In the wake of an incident involving antisemitic graffiti in east Toronto, the local Beaches neighbourhood synagogue is planning a menorah lighting ceremony to make the start of Hanukkah on Sunday, Dec. 18.
The event, called From Darkness to Light, is open to the public and begins at 5:30 p.m. at Woodbine Park at Queen Street East and Kingston Road.
On Monday evening, a man walking his dog along Queen Street East noticed the graffiti on the sidewalk in front of the Toronto United Mennonite Church.
Bryan Kramer told Global News he felt shaken by the vandalism, adding that “this type of behaviour doesn’t belong.”
“I took a picture and posted on the Facebook Beaches group to see if anyone filed a police report.… No one had done anything so I filed a police report,” he said.
The incident is now being investigated by Toronto police.
Hanukkah begins at sundown on Sunday and continues through Monday, Dec. 26.
Sunday’s ceremony will see the first candle of the menorah lit.
- Grocery prices surged 10.6% in February even as inflation cooled overall: StatCan
- Tim Hortons customer sues for $500K after being burned by hot tea
- ‘Targeted’ inflation relief for vulnerable Canadians coming in 2023 budget: Freeland
- Nordstrom Canada to begin liquidation Tuesday after receiving Ontario court’s permission
In a post on Facebook, Chabad of Danforth Beaches said it condemned the “act of senseless hate and bigotry” and called it “deeply disturbing to the local Jewish community.”
“As we are a week before Chanukah and in the spirit of responding to darkness with increasing in light and goodness, we are pleased to announce that we will install a beautiful public Menorah across from the sight of the vandalism,” stated the post.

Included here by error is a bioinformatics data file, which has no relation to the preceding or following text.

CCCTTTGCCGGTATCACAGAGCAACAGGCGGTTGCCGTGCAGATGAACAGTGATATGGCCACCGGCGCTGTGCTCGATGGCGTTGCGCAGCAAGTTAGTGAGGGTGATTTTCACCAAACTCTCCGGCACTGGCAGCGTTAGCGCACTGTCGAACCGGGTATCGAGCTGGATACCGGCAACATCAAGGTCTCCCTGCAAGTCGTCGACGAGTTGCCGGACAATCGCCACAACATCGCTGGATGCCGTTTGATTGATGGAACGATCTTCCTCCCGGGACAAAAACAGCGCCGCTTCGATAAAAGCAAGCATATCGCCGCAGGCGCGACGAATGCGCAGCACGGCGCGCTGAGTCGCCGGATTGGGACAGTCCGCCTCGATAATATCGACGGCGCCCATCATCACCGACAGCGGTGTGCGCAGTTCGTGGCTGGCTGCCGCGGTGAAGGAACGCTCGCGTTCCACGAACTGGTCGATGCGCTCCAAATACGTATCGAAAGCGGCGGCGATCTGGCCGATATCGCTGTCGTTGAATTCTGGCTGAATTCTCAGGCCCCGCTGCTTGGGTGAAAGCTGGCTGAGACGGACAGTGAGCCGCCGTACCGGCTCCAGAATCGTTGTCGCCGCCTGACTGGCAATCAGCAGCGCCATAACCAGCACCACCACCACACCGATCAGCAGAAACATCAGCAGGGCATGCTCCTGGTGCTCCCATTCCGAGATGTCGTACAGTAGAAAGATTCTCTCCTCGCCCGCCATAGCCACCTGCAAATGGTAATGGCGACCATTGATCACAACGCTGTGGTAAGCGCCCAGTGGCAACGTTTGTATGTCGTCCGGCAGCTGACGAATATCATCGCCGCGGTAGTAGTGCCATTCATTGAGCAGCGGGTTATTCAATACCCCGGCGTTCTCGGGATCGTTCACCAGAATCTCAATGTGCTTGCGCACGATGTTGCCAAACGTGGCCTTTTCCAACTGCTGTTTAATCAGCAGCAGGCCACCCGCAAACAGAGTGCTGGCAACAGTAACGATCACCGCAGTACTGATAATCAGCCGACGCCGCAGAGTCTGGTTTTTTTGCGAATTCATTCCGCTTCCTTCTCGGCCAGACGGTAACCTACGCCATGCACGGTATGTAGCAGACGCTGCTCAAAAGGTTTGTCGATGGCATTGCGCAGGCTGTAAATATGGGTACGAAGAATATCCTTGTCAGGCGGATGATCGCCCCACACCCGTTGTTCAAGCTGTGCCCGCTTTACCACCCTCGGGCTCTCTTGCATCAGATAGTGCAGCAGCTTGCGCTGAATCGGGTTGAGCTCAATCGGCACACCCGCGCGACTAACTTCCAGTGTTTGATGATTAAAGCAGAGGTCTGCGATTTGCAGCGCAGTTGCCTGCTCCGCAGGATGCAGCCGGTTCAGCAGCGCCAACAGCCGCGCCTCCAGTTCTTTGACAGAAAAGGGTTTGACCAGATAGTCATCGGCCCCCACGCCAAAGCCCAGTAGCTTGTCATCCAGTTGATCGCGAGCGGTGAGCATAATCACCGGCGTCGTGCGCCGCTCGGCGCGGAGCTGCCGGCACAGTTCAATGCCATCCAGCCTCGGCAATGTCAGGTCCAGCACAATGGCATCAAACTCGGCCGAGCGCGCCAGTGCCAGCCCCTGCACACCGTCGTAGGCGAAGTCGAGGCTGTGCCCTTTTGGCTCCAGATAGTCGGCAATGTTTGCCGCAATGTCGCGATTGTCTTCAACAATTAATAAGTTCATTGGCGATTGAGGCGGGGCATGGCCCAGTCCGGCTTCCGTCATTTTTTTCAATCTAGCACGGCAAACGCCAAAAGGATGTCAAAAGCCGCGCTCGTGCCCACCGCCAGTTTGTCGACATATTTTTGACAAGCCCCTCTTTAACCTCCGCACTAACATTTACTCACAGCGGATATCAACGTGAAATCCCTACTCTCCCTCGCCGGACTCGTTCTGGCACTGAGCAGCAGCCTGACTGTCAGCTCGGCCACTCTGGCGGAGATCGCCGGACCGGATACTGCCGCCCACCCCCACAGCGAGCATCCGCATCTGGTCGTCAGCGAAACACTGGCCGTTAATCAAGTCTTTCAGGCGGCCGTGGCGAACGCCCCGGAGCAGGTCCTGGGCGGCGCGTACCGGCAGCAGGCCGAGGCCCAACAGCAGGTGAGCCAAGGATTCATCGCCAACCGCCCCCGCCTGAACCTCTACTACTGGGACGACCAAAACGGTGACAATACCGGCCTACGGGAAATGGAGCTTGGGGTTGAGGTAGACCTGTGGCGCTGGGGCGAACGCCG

“This symbol of light and tolerance will serve to galvanize the community into increased acts of goodness and kindness.”
Chabad also asked that anyone join Sunday’s event and stand in solidarity with the Jewish community against hate and antisemitism.
Earlier this week, Brad Bradford, city councillor for Beaches-East York, tweeted about the graffiti, calling it “Unacceptable.”
“This horrible antisemitism was brought to my attn today and was immediately escalated for removal. I’m continuing to work with City Staff & community to get this addressed. We need to do all we can to keep tackling the alarming increase of antisemitism in Toronto,” he tweeted.
On social media, Chabad thanked the Beaches community for its love and support and gave a shout-out to the City of Toronto and the councillor’s office for helping expedite the permits to put up the menorah in time for Sunday’s event.